Over 70% of the Earth is covered by water, and we humans ourselves are composed of at least 60% water. Water is vital to all of us – we’re watery creatures on a watery planet, but we’re not doing a very good job of protecting our resource or distributing it fairly.
Tomorrow, March 22, might be a good day to think about that a bit. It’s World Water Day, an annual observation begun by the United Nations 24 years ago as a means of focusing attention on the importance of freshwater and advocating for the sustainable management of freshwater resources. Raising public awareness about the importance of conservation, preservation, and protection of water resources and drinking water supply is paramount.
The troubling truth is there are over 663 million people living without a safe water supply close to home, spending unimaginable hours trekking to distance sources or standing in line for access to water, and coping with the health impact of using contaminated water.
As with all huge issues it can feel overwhelming to even think about it, let alone know what to do. But let’s set aside overwhelm and consider what we might in fact do. There are some obvious things.
- Support charities doing the hands-on ground work. There are lots of organizations doing good work and I absolutely encourage you to find some whose goals resonate with your own values. One I like is Water Is Life. Years ago they developed an innovative low-tech filter that could be used to purify water that was packaged as a simple book that could be given to a community – each page able to be used to purify a large quantity of water. It’s this kind of innovative thinking that I especially like to support. It reinforces my believe that the world is filled with creative genius.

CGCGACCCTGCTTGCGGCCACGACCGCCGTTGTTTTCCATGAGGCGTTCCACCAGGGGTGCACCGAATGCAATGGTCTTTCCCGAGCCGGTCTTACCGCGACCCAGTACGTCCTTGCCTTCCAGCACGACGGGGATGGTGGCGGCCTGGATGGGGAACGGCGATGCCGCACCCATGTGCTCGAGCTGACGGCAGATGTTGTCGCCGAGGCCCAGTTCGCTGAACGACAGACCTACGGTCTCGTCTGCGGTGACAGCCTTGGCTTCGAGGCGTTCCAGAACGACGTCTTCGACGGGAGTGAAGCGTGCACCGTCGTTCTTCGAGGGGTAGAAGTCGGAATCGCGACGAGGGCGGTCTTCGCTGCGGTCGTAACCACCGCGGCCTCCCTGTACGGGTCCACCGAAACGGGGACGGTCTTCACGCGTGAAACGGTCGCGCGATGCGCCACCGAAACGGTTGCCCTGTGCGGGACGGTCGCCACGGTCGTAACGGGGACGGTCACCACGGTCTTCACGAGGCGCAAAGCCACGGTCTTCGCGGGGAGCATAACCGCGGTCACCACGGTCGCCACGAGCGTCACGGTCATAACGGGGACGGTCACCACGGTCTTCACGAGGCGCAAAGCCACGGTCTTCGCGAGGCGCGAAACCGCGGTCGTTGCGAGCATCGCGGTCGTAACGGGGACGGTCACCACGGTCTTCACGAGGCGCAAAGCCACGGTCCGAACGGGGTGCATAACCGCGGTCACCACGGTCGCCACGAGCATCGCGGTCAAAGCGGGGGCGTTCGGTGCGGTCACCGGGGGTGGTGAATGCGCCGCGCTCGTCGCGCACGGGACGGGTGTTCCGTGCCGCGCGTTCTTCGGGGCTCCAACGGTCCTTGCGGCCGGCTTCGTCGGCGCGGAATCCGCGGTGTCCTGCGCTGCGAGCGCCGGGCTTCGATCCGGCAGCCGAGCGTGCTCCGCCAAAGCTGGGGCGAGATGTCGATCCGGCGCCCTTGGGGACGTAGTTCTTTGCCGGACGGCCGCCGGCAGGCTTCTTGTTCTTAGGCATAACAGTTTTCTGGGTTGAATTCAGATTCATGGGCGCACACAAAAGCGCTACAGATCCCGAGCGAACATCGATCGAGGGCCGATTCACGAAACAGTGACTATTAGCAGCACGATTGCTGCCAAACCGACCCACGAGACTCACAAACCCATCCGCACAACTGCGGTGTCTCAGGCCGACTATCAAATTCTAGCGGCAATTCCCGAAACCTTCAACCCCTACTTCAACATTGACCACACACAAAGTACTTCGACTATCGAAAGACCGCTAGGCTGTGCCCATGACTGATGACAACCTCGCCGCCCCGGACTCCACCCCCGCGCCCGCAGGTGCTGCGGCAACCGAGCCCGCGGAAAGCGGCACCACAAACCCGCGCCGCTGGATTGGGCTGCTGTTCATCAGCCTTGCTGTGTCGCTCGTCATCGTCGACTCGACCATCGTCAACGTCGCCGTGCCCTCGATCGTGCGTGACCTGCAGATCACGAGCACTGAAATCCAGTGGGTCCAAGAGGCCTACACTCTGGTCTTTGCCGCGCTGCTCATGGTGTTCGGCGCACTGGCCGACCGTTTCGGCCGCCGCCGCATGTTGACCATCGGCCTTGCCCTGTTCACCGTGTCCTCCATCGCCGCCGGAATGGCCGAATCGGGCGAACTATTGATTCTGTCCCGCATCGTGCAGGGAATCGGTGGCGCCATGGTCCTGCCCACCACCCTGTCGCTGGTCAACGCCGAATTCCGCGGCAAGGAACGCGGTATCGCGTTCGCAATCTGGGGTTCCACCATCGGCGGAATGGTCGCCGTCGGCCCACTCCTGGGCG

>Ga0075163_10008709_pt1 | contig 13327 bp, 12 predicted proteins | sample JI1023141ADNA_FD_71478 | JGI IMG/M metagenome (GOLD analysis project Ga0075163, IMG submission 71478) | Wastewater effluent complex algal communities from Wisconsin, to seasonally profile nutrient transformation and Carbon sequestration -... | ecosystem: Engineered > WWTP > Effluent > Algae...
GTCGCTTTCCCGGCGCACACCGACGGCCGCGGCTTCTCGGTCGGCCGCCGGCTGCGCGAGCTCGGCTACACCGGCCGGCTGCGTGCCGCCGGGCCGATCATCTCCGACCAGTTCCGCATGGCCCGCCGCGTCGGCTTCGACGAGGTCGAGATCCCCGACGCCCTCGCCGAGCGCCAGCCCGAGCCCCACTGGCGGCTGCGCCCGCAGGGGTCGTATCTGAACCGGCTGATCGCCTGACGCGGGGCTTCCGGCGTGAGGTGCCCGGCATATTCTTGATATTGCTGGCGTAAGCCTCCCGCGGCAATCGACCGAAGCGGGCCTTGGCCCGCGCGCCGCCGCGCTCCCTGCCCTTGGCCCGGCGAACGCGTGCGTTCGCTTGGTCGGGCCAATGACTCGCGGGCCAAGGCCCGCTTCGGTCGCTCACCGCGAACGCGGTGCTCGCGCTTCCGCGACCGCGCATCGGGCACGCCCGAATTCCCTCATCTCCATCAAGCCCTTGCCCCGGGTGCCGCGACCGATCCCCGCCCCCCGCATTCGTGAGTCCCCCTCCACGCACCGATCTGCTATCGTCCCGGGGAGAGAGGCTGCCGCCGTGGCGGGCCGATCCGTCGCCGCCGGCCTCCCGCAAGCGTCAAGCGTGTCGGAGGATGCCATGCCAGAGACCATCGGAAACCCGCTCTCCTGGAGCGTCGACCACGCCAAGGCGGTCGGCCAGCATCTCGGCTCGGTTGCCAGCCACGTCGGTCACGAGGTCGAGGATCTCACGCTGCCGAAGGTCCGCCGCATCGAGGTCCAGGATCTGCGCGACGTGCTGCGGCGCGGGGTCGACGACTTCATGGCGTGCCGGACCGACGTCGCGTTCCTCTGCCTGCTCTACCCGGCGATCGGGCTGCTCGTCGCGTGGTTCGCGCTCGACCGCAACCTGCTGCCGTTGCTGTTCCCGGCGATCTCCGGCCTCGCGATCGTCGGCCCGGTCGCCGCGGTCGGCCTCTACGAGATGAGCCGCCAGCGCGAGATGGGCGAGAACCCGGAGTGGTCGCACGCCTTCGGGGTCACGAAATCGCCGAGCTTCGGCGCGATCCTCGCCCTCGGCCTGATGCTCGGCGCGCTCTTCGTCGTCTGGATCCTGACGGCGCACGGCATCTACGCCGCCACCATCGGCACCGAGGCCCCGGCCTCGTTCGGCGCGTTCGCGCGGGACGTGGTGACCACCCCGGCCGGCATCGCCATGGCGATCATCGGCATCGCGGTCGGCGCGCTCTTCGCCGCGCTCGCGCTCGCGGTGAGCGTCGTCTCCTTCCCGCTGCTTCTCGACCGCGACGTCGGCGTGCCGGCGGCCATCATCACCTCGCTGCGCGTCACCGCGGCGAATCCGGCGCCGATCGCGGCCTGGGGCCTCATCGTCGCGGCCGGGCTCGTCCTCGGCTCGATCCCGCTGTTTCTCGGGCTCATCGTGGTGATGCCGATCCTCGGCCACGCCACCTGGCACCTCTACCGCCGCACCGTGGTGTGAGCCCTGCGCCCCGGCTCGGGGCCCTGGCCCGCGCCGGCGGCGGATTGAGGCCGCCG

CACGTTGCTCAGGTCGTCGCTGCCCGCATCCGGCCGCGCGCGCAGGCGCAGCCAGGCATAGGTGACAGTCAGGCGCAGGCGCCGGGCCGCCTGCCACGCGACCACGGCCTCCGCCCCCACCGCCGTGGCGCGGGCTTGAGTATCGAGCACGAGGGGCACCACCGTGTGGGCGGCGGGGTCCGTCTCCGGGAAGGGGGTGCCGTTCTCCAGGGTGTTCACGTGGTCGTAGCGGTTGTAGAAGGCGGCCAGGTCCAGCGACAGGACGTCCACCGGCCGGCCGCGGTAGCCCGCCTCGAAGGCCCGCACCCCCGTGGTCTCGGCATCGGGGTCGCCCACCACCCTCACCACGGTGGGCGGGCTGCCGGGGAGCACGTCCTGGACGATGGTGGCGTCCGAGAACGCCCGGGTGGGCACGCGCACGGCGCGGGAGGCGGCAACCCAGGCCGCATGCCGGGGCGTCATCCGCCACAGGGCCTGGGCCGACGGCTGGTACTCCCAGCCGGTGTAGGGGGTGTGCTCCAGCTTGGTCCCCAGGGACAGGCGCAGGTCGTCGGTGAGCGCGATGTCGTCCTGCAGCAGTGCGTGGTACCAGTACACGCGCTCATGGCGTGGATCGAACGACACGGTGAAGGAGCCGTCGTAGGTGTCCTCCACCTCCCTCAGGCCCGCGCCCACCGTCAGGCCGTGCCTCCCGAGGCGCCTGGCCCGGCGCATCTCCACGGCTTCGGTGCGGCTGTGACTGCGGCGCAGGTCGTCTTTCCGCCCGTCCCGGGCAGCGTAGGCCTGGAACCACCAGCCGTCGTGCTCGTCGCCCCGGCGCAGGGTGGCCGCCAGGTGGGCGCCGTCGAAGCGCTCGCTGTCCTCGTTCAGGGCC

- Boycott businesses and organizations whose agendas are profit-driven and ultimately even more negatively impactful. For example consider not using bottled water or support its manufacture as it creates extraordinary waste and pollution both in the manufacture of the plastic bottles and in the issue of their disposal. Suggesting that providing a long-term solution for those with water issues is to supply them with bottled water long-term is not my idea of a winning solution.
- Limit water waste and over usage in our own homes and lives. This water usage infographic is startling and profoundly enlightening.
- Plant more trees and support the planting of trees globally. Shade from trees slows water evaporation, and as trees transpire they increase atmospheric moisture. They help prevent water pollution and soil erosion.
Find some aspect of this water issue that inspires you and devote some time, energy, and resources to it.
But there’s also an additional aspect I think is worthy of attention and far less discussed. I believe we need to add spiritual/energetic practices as well. Love-and-thanks-to-water practices can take whatever form inspires you. The late Dr. Masaru Emoto’s work is certainly the most well-known for claiming human consciousness has an effect on the molecular structure of water and returning it to a state of coherency, but many others hold this view as well. A simple thank you when you pour and drink a glass of water, or run your tap is an easy thing to do.
You may want to consider participating in the online gathering on March 22 called Bless The Water. And perhaps you’d like to find out more about the ancient Hopi message about water, as well as exploring other water-related articles here.
May the time be soon when all we share this planet with have access to clean, safe, abundant water.
I’d love to hear your thoughts. Do you have some water practices to share? Some ideas about what we can do? Ways to celebrate World Water Day? Do tell – you know I love to hear.